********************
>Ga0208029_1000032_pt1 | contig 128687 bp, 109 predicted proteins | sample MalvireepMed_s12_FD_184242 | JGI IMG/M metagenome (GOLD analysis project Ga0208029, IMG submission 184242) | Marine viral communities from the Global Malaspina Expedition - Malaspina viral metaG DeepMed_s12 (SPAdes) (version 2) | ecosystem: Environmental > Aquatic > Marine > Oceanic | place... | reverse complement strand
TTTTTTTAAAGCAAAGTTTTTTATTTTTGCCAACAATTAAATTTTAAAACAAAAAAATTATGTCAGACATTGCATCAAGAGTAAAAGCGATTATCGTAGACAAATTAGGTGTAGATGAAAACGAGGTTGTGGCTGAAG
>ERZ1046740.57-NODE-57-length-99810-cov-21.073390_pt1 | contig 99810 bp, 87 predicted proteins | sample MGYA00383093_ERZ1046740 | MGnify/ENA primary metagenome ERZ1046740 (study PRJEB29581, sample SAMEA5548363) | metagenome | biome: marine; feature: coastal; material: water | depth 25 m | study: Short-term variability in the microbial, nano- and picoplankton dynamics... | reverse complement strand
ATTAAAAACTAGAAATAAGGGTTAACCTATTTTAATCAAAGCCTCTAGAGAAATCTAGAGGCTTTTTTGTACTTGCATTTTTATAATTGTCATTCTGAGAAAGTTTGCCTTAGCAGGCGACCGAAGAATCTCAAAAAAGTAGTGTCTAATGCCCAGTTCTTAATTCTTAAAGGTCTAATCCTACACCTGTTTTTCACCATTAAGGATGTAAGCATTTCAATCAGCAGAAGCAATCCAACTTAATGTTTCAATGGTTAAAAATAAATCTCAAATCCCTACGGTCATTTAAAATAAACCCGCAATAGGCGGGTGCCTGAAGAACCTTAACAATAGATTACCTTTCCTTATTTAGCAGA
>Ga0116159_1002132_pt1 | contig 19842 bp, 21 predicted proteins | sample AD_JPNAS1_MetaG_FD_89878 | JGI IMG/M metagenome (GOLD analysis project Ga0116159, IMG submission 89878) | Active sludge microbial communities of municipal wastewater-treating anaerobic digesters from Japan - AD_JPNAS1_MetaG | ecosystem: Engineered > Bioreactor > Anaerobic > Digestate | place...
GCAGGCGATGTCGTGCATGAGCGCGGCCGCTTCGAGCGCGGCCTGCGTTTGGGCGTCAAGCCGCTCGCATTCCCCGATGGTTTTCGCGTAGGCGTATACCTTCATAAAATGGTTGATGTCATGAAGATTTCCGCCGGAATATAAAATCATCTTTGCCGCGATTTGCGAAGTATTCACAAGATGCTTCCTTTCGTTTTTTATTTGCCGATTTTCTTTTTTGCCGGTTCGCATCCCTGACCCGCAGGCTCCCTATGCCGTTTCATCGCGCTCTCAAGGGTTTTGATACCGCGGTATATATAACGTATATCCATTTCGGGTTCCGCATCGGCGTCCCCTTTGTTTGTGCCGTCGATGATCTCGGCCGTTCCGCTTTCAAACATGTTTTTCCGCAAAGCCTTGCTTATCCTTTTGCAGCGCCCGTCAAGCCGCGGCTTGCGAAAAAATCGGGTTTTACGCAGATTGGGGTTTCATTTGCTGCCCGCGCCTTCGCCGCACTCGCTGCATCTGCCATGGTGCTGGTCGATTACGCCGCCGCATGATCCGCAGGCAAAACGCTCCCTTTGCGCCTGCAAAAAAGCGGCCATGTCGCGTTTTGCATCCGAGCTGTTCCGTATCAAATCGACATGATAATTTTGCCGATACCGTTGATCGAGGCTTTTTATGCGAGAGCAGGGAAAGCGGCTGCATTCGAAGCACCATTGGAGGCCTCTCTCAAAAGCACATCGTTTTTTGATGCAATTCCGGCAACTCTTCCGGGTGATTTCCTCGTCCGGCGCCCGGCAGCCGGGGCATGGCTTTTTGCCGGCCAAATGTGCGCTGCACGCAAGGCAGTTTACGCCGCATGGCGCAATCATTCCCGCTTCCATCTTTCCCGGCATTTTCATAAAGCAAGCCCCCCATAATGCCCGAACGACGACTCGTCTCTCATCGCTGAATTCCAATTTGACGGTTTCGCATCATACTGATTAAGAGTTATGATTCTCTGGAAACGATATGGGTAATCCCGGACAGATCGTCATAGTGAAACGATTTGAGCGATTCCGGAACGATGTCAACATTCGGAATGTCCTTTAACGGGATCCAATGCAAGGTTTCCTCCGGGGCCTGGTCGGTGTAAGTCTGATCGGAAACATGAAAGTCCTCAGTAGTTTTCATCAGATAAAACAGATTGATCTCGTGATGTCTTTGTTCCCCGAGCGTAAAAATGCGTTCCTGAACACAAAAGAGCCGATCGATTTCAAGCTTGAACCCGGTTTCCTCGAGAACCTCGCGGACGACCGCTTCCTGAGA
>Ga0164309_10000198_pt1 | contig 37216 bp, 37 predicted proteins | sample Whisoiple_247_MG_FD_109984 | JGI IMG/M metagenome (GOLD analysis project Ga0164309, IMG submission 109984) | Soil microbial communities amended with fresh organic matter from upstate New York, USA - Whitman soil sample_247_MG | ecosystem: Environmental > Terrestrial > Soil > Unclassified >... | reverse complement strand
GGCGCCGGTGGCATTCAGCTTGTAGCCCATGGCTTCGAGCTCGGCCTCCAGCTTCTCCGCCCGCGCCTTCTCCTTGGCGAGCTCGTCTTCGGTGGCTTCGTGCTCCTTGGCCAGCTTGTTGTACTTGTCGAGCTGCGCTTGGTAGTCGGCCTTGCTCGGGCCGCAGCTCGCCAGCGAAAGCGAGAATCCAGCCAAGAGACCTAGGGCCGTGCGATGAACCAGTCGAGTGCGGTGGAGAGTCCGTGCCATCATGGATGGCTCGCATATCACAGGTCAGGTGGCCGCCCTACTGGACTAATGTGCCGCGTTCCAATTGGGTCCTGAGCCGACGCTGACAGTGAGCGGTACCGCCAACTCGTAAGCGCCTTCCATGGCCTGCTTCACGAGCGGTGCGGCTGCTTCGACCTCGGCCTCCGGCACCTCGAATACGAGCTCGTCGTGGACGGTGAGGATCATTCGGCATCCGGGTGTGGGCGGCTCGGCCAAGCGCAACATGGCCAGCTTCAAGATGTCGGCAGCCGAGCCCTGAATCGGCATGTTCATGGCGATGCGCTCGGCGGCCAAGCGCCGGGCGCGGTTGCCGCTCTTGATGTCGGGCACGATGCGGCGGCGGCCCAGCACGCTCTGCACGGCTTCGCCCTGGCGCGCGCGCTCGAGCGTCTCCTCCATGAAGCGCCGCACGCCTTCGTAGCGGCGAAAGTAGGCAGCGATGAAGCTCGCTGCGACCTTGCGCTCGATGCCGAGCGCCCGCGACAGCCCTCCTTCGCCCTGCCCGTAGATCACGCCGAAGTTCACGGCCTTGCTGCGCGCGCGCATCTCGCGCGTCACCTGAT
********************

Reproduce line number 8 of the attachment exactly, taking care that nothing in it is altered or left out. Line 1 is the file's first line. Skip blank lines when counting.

GGCGCCGGTGGCATTCAGCTTGTAGCCCATGGCTTCGAGCTCGGCCTCCAGCTTCTCCGCCCGCGCCTTCTCCTTGGCGAGCTCGTCTTCGGTGGCTTCGTGCTCCTTGGCCAGCTTGTTGTACTTGTCGAGCTGCGCTTGGTAGTCGGCCTTGCTCGGGCCGCAGCTCGCCAGCGAAAGCGAGAATCCAGCCAAGAGACCTAGGGCCGTGCGATGAACCAGTCGAGTGCGGTGGAGAGTCCGTGCCATCATGGATGGCTCGCATATCACAGGTCAGGTGGCCGCCCTACTGGACTAATGTGCCGCGTTCCAATTGGGTCCTGAGCCGACGCTGACAGTGAGCGGTACCGCCAACTCGTAAGCGCCTTCCATGGCCTGCTTCACGAGCGGTGCGGCTGCTTCGACCTCGGCCTCCGGCACCTCGAATACGAGCTCGTCGTGGACGGTGAGGATCATTCGGCATCCGGGTGTGGGCGGCTCGGCCAAGCGCAACATGGCCAGCTTCAAGATGTCGGCAGCCGAGCCCTGAATCGGCATGTTCATGGCGATGCGCTCGGCGGCCAAGCGCCGGGCGCGGTTGCCGCTCTTGATGTCGGGCACGATGCGGCGGCGGCCCAGCACGCTCTGCACGGCTTCGCCCTGGCGCGCGCGCTCGAGCGTCTCCTCCATGAAGCGCCGCACGCCTTCGTAGCGGCGAAAGTAGGCAGCGATGAAGCTCGCTGCGACCTTGCGCTCGATGCCGAGCGCCCGCGACAGCCCTCCTTCGCCCTGCCCGTAGATCACGCCGAAGTTCACGGCCTTGCTGCGCGCGCGCATCTCGCGCGTCACCTGAT